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Omega Place
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Intrigue and adventure against a gritty urban landscape A clue-strewn novel with a gripping conclusion

About the Author

Graham Marks lives in North London, where he writes novels and works as a journalist for Publishing News. Graham's hallmark style is teen-centered dramas that don't pull any punches!

Reviews

Set in a present-day England where Orwellian visions of invasive governmental surveillance are quickly becoming a reality, Marks's (Missing in Tokyo) thriller spins out a promising plot but falls short of the mark. Paul Hendry, a 17-year-old runaway, doesn't realize-nor particularly care-how closely Big Brother is watching him until he falls in, almost accidentally, with members of an extreme activist organization known as Omega Place. Their mission: not only to destroy as many closed-circuit TV cameras as possible but also to spread their manifesto about who, exactly, is benefiting from the rapid multiplication of CCTV cameras in public spaces ("There's one camera for every 14 people in the UK! And you are being watched 24/7. almost wherever you go and whatever you are doing"). Disillusioned and lonely, Hendry sees Omega Place as a group where he can fit in and be a part of something that matters-but when members begin turning up dead, he realizes too late the dangers of vigilante activism. Unfortunately, two-dimensional characters, sporadic pacing and a lackluster ending may leave readers wishing that the concepts here had been more aggressively developed. Ages 12-up. (Dec.) Copyright 2007 Reed Business Information.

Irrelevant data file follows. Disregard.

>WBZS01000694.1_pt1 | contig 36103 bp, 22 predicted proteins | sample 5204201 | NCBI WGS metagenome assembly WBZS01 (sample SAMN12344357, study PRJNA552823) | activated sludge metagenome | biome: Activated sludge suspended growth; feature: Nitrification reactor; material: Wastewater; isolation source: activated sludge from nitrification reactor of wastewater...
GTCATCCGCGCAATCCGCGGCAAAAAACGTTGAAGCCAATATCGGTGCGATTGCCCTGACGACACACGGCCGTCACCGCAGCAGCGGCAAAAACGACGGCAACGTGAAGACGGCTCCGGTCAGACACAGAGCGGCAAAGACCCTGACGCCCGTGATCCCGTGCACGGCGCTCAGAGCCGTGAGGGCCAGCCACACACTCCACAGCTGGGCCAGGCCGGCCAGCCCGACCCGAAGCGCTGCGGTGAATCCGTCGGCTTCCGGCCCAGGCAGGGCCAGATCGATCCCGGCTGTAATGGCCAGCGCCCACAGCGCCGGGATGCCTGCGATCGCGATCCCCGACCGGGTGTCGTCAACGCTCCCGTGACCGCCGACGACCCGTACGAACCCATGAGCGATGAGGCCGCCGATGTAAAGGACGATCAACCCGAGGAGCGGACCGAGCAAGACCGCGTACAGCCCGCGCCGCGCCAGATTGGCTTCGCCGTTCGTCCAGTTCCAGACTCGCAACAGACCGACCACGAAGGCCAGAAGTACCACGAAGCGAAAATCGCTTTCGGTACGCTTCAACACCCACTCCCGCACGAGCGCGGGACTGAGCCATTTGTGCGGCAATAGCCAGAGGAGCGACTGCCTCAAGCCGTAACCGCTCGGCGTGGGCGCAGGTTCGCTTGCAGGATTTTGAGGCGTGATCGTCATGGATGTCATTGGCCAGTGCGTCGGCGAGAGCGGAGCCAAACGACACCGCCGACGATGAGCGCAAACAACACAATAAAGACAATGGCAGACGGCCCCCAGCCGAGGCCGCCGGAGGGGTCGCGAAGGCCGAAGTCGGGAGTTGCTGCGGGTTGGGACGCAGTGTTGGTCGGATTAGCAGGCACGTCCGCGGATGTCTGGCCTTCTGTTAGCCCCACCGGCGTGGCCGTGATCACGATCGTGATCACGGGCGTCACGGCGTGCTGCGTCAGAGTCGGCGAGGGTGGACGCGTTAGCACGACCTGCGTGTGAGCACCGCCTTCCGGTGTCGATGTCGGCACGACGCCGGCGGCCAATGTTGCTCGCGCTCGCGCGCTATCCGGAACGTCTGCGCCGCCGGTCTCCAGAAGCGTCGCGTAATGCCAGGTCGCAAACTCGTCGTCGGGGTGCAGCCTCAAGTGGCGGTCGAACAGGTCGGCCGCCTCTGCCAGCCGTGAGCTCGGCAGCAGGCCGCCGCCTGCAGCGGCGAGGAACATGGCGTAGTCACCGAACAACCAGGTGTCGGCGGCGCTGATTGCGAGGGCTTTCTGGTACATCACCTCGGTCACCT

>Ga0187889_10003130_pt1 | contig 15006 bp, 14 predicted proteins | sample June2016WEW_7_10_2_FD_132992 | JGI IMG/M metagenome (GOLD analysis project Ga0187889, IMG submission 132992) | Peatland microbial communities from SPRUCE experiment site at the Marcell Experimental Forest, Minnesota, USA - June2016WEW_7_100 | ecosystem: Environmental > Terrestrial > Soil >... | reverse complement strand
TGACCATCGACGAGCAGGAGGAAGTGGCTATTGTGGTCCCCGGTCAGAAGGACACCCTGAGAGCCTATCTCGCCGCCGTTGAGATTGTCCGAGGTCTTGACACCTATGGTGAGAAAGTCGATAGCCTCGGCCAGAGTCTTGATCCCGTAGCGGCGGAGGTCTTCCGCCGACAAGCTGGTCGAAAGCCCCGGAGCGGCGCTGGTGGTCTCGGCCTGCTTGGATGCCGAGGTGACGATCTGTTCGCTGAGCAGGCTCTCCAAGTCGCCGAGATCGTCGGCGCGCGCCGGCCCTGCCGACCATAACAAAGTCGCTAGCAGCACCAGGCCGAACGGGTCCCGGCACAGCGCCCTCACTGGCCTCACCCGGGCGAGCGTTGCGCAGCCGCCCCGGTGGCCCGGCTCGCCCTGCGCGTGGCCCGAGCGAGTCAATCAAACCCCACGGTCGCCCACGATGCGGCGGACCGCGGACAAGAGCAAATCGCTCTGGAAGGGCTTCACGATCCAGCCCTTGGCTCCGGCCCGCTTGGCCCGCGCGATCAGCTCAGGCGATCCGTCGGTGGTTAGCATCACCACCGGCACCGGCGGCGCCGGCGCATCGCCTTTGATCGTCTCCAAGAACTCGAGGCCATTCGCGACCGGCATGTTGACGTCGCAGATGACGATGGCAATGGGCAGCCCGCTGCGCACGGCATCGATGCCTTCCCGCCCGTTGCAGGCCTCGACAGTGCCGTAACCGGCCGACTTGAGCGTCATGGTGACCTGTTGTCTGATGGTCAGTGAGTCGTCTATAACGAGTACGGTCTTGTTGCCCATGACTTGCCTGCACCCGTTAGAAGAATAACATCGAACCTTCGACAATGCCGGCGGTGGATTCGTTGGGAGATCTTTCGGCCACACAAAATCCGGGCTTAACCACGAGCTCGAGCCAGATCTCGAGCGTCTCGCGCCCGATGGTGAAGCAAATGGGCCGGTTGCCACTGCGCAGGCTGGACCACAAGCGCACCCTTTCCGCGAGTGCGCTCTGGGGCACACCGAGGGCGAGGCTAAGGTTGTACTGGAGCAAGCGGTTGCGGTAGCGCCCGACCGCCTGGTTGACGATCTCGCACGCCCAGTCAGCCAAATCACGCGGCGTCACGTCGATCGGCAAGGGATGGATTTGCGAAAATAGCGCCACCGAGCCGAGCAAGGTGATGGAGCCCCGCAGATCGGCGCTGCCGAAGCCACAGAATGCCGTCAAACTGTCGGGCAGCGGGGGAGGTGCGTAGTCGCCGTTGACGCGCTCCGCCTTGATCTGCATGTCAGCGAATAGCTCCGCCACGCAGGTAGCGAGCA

Gr 9 Up-Paul leaves home after another epic fight with his stepfather, determined to find a job and a place of his own. He follows a couple who are destroying security cameras and dropping leaflets and becomes a member of Omega Place, an organization dedicated to alerting the public to the danger to privacy posed by England's vast network of closed-circuit security cameras. Living in "squats" and traveling in stolen cars, the group's members operate like a small, disciplined guerrilla army. As Paul struggles to understand the various relationships, he discovers parallels with his own family. All is not as it appears in Omega Place. It is unclear who really calls the shots, and where the organization is getting information about top-secret government programs. The group's possession of such information attracts the attention of powerful people, leading to the events that bring the police to Paul's mother's door to inform her of his violent death in an abandoned house in London. While this is an interesting story with enough action and plot twists for most teens, the heavy use of British slang will prove an obstacle to some, and there is no glossary. One of the underlying plot elements-who started Omega Place and why-is not sufficiently explained. But the topics raised-privacy, Big Brother, passivity-are timely tie-ins to current events and constitutional issues.-Anthony C. Doyle, Livingston High School Library, CA Copyright 2008 Reed Business Information.

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